Also, there are no unions put in place for bargaining and advocating for better working conditions (Hilton, Choi, & Chen, 2004). Children from an unskilled group of workers and lack the voice and the will to air out their demands and needs, and thus are easy targets and fall prey of untimely employment. Poor girls are usually lured to work in cotton mills, and due to demands from the industry, some factory managements go to the extent of stopping their menstruation by lacing their foods and drinks with hormones (Kozlowski, Bardecki, & Searcy, 2012). Girls and women, in general, are known to be unproductive during their periods, and these poor young girls are left to suffer at the hands of selfish employers. As discussed earlier on, many companies tend to employ children due to their vulnerability.
This is of course in preference to the adults. Getting deeper into matters, there exists a clear link between child labour and poor pay for the adults. The fashion industry plays no part in contributing to the well-being of young children. It does not equip them with any skill whatsoever for future use (Boris & Prugl, 2016). If children work for very long hours with insignificant pay, they are prohibited from moving into more skilled employment as they become adults. The long working hours deprive them the chance to gain substantial skills in other fields. The bottom line is, exposing children to work is not a crime, especially if it permits children to learn new skills that may be useful in their later life.
This paper will adopt the survey method. This method aims at answering the questions what, where, who, how much and how many. A survey is a useful tool in an exploratory and descriptive study. Research design The descriptive survey method adopted in this study will enable researchers to categorically analyze the sampled population in determining child labour in fashion industries in poor parts of the world. Simple sampling technique is used to select the participants of the study. Although in small magnitudes, things are improving. Since the year 2000, child labour population has declined by a third. In conclusion, child labour in the fashion industry is real. Awareness needs to be created, and viable methods need to be employed with immediate effect to help eradicate child labour.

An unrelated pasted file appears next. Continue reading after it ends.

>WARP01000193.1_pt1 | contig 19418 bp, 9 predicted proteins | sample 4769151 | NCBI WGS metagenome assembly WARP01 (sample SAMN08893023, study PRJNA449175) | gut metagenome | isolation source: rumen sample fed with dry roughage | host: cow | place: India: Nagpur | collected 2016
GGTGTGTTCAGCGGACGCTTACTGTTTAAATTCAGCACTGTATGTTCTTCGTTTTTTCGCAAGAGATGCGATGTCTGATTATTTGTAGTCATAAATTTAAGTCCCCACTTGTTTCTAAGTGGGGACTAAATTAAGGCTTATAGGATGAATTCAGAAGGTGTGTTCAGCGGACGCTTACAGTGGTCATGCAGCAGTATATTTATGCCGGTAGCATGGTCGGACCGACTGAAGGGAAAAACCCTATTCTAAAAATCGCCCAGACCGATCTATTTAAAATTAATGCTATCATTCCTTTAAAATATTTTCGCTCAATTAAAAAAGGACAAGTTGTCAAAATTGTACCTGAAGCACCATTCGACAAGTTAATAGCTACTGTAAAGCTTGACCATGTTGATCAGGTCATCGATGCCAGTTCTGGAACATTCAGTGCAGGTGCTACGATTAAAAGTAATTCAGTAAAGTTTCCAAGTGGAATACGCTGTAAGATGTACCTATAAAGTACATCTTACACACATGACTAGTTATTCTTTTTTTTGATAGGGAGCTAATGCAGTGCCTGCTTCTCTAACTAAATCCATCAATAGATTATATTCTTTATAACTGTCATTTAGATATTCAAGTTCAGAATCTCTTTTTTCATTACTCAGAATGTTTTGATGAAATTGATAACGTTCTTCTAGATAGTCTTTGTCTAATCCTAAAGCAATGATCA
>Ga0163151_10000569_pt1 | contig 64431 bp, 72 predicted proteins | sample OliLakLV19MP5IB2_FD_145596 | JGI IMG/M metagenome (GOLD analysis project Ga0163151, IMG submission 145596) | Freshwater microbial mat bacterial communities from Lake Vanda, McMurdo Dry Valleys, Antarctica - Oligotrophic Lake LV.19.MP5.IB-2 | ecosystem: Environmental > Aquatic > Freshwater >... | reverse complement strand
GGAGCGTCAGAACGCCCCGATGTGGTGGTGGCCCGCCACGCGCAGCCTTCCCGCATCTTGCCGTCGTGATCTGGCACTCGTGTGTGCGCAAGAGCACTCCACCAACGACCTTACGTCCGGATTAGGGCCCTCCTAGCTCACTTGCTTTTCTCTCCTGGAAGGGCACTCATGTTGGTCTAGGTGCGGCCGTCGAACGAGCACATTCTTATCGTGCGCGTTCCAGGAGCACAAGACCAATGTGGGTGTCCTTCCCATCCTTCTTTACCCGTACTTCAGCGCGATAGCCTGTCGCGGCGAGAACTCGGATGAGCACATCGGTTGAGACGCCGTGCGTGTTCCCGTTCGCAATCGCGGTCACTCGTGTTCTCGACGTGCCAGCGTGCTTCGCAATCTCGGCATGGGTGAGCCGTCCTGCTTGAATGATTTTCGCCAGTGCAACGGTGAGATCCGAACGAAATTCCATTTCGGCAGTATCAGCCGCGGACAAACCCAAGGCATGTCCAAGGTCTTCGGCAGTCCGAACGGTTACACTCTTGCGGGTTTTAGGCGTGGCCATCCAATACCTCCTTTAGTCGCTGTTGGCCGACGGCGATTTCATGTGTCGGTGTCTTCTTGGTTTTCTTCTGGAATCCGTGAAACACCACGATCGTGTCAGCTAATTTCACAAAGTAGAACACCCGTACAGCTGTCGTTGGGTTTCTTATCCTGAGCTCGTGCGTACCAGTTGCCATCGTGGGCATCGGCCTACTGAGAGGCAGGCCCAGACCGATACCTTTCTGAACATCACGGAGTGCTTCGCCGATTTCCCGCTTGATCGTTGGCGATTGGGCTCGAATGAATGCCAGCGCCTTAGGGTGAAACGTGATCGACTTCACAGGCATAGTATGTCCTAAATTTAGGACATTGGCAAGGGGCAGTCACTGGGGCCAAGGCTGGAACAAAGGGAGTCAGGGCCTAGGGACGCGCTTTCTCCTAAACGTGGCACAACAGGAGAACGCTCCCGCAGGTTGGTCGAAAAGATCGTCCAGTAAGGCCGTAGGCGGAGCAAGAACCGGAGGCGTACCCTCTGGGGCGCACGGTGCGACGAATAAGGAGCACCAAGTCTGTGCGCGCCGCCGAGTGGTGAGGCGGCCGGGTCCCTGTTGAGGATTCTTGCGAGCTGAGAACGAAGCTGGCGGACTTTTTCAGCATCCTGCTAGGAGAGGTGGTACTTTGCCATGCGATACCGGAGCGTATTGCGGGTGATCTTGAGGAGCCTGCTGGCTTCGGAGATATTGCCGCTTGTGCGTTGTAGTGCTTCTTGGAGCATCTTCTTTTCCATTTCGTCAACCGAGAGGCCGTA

References Bartley, T. Homeworkers in global perspective: invisible no more. Routledge. Christopher, M. , Lowson, R. , & Peck, H. The ethics of counterfeiting in the fashion industry: Quality, credence and profit issues. Journal of Business Ethics, 55(4), 343-352. Jang, J. , Ko, E. , Chun, E. , & Searcy, C. Environmental impacts in the fashion industry: A life-cycle and stakeholder framework. Journal of Corporate Citizenship, (45). Li, Y. , Zhao, X. Business Strategy and the Environment, 24(5), 344-359. M. Taplin, I. Who is to blame? A re-examination of fast fashion after the 2013 factory disaster in Bangladesh. critical perspectives on international business, 10(1/2), 72-83. Quinlan, M. , & Mayhew, C. The effects of outsourcing on occupational health and safety: a comparative study of factory-based workers and outworkers in the Australian clothing industry. International journal of health services, 29(1), 83-107.